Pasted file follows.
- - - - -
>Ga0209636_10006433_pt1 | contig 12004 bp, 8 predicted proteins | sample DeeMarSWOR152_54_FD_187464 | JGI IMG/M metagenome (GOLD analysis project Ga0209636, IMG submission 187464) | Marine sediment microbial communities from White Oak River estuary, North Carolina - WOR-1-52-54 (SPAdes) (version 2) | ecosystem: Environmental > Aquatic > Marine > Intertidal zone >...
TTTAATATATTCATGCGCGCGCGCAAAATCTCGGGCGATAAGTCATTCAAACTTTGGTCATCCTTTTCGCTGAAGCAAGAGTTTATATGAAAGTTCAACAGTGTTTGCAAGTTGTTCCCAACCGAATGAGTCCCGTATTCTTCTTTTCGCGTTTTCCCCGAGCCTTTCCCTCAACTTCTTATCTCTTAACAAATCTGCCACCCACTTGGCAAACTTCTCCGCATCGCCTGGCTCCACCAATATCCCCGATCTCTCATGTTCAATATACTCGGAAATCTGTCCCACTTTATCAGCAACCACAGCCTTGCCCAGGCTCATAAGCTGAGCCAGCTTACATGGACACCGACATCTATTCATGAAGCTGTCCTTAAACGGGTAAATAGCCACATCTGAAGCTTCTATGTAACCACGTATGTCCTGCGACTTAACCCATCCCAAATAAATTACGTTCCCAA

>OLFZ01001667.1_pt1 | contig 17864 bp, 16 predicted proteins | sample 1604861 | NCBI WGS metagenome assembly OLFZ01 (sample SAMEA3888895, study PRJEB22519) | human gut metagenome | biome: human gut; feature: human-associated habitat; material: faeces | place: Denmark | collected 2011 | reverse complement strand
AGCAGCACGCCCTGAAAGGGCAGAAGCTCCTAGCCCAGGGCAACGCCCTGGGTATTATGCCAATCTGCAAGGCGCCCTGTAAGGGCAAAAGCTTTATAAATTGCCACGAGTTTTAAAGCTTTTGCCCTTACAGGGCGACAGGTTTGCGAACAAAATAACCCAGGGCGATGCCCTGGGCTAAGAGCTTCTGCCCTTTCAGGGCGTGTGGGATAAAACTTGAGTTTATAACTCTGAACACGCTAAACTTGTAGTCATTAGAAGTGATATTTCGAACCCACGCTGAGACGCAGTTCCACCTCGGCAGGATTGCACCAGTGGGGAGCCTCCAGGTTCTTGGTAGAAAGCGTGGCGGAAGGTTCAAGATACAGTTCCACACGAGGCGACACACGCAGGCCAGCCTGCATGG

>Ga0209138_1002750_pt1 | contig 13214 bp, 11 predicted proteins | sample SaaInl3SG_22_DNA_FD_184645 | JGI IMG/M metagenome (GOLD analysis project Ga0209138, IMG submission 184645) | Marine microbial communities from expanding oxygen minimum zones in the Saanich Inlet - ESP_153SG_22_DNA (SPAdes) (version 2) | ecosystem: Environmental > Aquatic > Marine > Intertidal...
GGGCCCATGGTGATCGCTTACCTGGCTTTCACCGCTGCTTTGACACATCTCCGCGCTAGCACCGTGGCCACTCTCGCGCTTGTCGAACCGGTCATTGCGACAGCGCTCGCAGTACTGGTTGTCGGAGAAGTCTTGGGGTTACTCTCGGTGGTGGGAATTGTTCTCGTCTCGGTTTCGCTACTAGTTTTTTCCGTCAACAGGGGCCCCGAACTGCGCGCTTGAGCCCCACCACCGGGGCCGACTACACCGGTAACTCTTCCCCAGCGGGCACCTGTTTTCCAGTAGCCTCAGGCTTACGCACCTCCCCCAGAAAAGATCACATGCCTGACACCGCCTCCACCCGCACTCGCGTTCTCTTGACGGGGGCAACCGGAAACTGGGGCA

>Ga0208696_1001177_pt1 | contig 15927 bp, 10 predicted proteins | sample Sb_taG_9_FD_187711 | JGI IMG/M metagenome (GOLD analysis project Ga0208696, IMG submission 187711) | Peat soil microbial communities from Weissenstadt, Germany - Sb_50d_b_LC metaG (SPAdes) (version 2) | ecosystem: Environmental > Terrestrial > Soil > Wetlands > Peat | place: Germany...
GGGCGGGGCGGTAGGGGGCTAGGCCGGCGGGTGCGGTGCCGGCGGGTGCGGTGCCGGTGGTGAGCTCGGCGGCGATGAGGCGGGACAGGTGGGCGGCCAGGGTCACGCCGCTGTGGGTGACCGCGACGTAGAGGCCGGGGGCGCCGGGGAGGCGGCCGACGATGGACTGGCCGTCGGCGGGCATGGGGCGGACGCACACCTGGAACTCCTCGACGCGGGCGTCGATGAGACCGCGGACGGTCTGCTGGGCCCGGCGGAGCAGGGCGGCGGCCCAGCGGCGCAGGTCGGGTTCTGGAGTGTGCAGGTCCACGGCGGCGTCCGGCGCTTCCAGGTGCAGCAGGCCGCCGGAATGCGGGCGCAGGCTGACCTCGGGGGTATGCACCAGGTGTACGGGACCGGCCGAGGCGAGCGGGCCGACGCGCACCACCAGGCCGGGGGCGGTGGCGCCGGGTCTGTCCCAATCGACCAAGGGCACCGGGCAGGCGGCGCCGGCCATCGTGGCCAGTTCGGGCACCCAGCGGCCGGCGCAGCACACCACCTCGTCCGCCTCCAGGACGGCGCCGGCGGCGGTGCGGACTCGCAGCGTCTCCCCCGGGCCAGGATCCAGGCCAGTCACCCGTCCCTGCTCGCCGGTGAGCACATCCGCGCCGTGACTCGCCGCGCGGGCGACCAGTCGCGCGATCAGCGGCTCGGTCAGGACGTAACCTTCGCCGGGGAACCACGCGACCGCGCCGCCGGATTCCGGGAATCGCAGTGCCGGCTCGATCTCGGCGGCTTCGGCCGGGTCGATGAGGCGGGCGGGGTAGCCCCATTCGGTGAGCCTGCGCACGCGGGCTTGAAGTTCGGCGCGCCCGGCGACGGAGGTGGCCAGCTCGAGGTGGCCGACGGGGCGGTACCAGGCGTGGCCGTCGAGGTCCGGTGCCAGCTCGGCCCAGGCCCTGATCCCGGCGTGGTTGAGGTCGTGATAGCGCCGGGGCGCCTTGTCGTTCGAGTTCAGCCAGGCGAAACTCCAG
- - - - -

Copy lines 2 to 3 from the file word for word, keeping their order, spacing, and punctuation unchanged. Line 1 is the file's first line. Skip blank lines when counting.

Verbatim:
TTTAATATATTCATGCGCGCGCGCAAAATCTCGGGCGATAAGTCATTCAAACTTTGGTCATCCTTTTCGCTGAAGCAAGAGTTTATATGAAAGTTCAACAGTGTTTGCAAGTTGTTCCCAACCGAATGAGTCCCGTATTCTTCTTTTCGCGTTTTCCCCGAGCCTTTCCCTCAACTTCTTATCTCTTAACAAATCTGCCACCCACTTGGCAAACTTCTCCGCATCGCCTGGCTCCACCAATATCCCCGATCTCTCATGTTCAATATACTCGGAAATCTGTCCCACTTTATCAGCAACCACAGCCTTGCCCAGGCTCATAAGCTGAGCCAGCTTACATGGACACCGACATCTATTCATGAAGCTGTCCTTAAACGGGTAAATAGCCACATCTGAAGCTTCTATGTAACCACGTATGTCCTGCGACTTAACCCATCCCAAATAAATTACGTTCCCAA

>OLFZ01001667.1_pt1 | contig 17864 bp, 16 predicted proteins | sample 1604861 | NCBI WGS metagenome assembly OLFZ01 (sample SAMEA3888895, study PRJEB22519) | human gut metagenome | biome: human gut; feature: human-associated habitat; material: faeces | place: Denmark | collected 2011 | reverse complement strand